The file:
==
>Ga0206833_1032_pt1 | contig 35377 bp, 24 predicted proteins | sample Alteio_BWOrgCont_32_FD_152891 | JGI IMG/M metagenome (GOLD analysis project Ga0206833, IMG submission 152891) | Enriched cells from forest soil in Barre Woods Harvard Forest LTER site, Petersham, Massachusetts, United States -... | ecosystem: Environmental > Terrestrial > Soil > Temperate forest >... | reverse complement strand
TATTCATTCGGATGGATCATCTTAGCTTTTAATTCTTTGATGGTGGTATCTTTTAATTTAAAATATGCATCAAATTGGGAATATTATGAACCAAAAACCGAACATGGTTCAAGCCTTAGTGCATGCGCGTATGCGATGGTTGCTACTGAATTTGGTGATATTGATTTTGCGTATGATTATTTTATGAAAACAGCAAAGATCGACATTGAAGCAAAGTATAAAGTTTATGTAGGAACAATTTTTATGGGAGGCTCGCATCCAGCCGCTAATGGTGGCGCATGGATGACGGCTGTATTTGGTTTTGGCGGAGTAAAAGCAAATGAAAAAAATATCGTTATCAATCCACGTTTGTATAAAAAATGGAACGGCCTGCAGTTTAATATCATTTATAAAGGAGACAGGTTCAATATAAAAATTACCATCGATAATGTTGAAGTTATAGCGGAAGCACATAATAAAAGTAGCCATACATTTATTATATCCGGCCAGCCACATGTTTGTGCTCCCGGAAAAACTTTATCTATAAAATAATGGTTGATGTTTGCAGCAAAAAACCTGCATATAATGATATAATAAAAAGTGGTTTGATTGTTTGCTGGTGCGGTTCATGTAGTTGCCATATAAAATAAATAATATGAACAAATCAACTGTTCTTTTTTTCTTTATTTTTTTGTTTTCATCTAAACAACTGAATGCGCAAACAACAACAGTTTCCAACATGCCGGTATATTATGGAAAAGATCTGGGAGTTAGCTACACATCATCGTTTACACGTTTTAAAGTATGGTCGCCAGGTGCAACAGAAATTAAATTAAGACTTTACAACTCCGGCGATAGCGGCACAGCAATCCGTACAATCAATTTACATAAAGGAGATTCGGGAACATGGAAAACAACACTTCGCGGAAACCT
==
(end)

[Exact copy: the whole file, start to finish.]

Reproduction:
>Ga0206833_1032_pt1 | contig 35377 bp, 24 predicted proteins | sample Alteio_BWOrgCont_32_FD_152891 | JGI IMG/M metagenome (GOLD analysis project Ga0206833, IMG submission 152891) | Enriched cells from forest soil in Barre Woods Harvard Forest LTER site, Petersham, Massachusetts, United States -... | ecosystem: Environmental > Terrestrial > Soil > Temperate forest >... | reverse complement strand
TATTCATTCGGATGGATCATCTTAGCTTTTAATTCTTTGATGGTGGTATCTTTTAATTTAAAATATGCATCAAATTGGGAATATTATGAACCAAAAACCGAACATGGTTCAAGCCTTAGTGCATGCGCGTATGCGATGGTTGCTACTGAATTTGGTGATATTGATTTTGCGTATGATTATTTTATGAAAACAGCAAAGATCGACATTGAAGCAAAGTATAAAGTTTATGTAGGAACAATTTTTATGGGAGGCTCGCATCCAGCCGCTAATGGTGGCGCATGGATGACGGCTGTATTTGGTTTTGGCGGAGTAAAAGCAAATGAAAAAAATATCGTTATCAATCCACGTTTGTATAAAAAATGGAACGGCCTGCAGTTTAATATCATTTATAAAGGAGACAGGTTCAATATAAAAATTACCATCGATAATGTTGAAGTTATAGCGGAAGCACATAATAAAAGTAGCCATACATTTATTATATCCGGCCAGCCACATGTTTGTGCTCCCGGAAAAACTTTATCTATAAAATAATGGTTGATGTTTGCAGCAAAAAACCTGCATATAATGATATAATAAAAAGTGGTTTGATTGTTTGCTGGTGCGGTTCATGTAGTTGCCATATAAAATAAATAATATGAACAAATCAACTGTTCTTTTTTTCTTTATTTTTTTGTTTTCATCTAAACAACTGAATGCGCAAACAACAACAGTTTCCAACATGCCGGTATATTATGGAAAAGATCTGGGAGTTAGCTACACATCATCGTTTACACGTTTTAAAGTATGGTCGCCAGGTGCAACAGAAATTAAATTAAGACTTTACAACTCCGGCGATAGCGGCACAGCAATCCGTACAATCAATTTACATAAAGGAGATTCGGGAACATGGAAAACAACACTTCGCGGAAACCT